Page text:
STRANGER: Edmund White's article is one of the worst I've read in your paper ["Appropriate Stupidity," June 26]. While he begs for persecution in the hope that gays would be forced into some old perceived stereotype (which was never the norm in any era), others are just trying to get equal rights so we can be ourselves. I think he's missing the obvious: Being gay means you have sex with others of your own gender--and that's it. Gay Pride = No Shame, NOT "I'm more learned, cultured, and attractive than non-gays." Queers like White don't seem to understand what "Celebrate Diversity" means. They're separatists, and they help block advancements in gay rights as much as Jesse Helms and Fred Phelps do.
DEAR EMILY HALL: I am so glad I read your review of art glass exhibitions ["Glass My Ass," June 19]. After the Olympics last year, some rich people here in Salt Lake City decided we should keep the Chihuly; now it's sitting there in the lobby of Symphony Hall looking out-of-place and expensive. I wonder how long it will be before some Mormon rams a baby stroller into it.
Sure, the sculpture is pretty, and it's big, and delicate, and all that. But the gentry's response to it ("Isn't that just gorgeous? And it's all glass: Isn't that amazing? Let's buy it!") represented everything that's wrong with art patrons. They've got $650,000 to spend on a Chihuly, but when it comes time to fund real, dynamic programs encouraging the development of local artists, the checkbooks stay closed.
Every time I look at it, I think, "Yep, it's glass." But it wasn't until I read your review that I realized how precious, how vapid it is: It's another piece about its own medium. Like those large wheel-thrown teacups on nonremovable ceramic pedestals ("Yep, it's big"). Like Vangelis music ("Yep, it's electronic"). An etching of the Lord's Prayer on a grain of rice doesn't take up nearly as much space, and it's much easier to dust.
Reading your review made me remember that art should be at least capable of being more than self-referential, even if it doesn't strive to be so. Thanks very much.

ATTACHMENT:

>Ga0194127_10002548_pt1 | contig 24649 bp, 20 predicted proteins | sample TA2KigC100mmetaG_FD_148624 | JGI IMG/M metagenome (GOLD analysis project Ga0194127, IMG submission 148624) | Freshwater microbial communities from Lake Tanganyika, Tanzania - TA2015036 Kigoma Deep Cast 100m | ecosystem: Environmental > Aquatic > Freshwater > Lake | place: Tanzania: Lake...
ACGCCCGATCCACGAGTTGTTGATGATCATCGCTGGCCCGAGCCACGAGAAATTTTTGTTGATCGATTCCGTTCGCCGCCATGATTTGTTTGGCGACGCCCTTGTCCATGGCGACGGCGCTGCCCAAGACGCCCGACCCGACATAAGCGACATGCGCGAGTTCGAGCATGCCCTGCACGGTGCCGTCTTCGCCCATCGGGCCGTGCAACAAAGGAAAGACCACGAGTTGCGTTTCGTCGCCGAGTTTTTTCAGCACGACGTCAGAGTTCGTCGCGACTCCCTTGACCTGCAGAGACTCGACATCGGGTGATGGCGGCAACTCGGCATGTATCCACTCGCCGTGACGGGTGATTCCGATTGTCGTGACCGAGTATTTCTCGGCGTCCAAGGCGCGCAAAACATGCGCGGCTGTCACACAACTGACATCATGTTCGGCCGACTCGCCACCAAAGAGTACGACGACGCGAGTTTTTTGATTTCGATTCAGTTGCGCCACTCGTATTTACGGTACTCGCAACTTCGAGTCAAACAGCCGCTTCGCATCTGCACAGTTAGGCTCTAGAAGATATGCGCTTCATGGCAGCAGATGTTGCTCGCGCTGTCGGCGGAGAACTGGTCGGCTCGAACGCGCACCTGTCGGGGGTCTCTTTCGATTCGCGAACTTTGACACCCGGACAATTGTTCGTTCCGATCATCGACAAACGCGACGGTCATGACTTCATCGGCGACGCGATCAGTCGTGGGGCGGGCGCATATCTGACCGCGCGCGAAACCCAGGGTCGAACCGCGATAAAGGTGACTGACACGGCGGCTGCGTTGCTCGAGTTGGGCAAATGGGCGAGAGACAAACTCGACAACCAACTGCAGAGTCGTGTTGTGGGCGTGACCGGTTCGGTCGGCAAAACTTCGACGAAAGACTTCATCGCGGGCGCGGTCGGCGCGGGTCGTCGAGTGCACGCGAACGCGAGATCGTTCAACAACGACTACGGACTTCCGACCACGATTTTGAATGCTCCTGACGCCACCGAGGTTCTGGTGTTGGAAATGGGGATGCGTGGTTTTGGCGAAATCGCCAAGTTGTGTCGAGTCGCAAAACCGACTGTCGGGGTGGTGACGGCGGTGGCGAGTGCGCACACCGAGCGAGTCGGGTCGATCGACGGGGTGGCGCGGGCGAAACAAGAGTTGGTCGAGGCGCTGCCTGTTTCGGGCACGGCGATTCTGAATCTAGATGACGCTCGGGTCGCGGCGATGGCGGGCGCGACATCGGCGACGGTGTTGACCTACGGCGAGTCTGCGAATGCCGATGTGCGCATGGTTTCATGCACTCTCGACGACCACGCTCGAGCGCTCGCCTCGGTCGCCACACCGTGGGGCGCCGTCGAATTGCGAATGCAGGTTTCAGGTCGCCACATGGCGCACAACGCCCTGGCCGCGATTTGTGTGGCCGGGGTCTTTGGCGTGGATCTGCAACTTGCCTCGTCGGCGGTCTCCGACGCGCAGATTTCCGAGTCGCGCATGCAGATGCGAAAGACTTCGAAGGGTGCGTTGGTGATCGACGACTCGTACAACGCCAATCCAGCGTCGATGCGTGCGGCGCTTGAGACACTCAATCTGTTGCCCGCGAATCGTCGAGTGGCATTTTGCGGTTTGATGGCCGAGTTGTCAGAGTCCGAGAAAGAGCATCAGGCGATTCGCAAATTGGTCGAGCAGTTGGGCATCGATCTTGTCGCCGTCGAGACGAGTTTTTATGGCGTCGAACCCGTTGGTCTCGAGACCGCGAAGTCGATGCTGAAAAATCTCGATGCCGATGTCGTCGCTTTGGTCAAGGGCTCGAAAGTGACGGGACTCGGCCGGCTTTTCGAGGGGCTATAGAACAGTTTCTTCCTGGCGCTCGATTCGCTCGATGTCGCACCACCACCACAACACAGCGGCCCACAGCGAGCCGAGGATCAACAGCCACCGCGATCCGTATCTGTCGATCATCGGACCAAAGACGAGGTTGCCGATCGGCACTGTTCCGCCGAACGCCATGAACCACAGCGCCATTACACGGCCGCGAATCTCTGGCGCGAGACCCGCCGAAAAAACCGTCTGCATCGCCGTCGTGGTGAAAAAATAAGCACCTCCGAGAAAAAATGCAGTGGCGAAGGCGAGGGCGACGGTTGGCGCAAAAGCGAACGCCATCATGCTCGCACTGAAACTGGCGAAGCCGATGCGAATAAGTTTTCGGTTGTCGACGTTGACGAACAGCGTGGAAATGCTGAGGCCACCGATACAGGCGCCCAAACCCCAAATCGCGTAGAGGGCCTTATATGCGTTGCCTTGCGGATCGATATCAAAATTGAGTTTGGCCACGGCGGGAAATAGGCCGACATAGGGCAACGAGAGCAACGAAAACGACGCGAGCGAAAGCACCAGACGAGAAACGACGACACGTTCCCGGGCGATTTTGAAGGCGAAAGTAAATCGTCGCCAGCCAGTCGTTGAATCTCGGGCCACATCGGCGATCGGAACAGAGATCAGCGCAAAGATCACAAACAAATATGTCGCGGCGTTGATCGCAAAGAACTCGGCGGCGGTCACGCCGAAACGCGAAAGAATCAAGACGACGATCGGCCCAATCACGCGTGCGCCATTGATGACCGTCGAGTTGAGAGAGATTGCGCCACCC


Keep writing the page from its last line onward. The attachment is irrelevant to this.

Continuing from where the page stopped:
Brandon Burt, Salt Lake Cityl
24,536th MONORAIL CRITIC TO USE TERM "ONE-TRACK MIND" IN A LETTER
TO THE EDITOR: No one should be surprised at the Seattle Monorail Project's lack of commitment to its own stated pledge of openness and transparency ["Ironic Meeting," Erica C. Barnett, June 19]. Anyone who remembers board chair Tom Weeks' short tenure on the city council finds his tactics blunting public comment all too familiar. Then-Council Member Weeks engaged in similar actions to promote his friend (now SMP's executive director) Joel Horn's twice-failed Seattle Commons project. What a shock that he's now doing the same thing on a board he helped compose of mostly personal friends, compliant ETC holdovers, and unquestioning mono supporters, almost all of whom lack any experience in large-scale capital construction projects.
Nor should it come as a surprise that the retreat "in lieu of [July's] board meeting" was held on two days' notice 70 miles away in La Conner. Why a board retreat in La Conner? Perhaps they got tired of hearing me and others repeatedly complain about the onerous public comment rules at prior board meetings, among other things. At least board member Cindi Laws spoke out in support of the public on this issue.
Monorail supporters, with their one-track "just build it" mentality, will undoubtedly complain that this is a trivial issue. Hardly: The success of any public project rests directly on the public's trust in the project management's openness and honesty (see Sound Transit). If the board and staff are willing to go this far just to keep the public from a convenient comment period, meeting access, and internal board debate, what will they do with the really tough issues, such as the growing debacle over Seattle Center?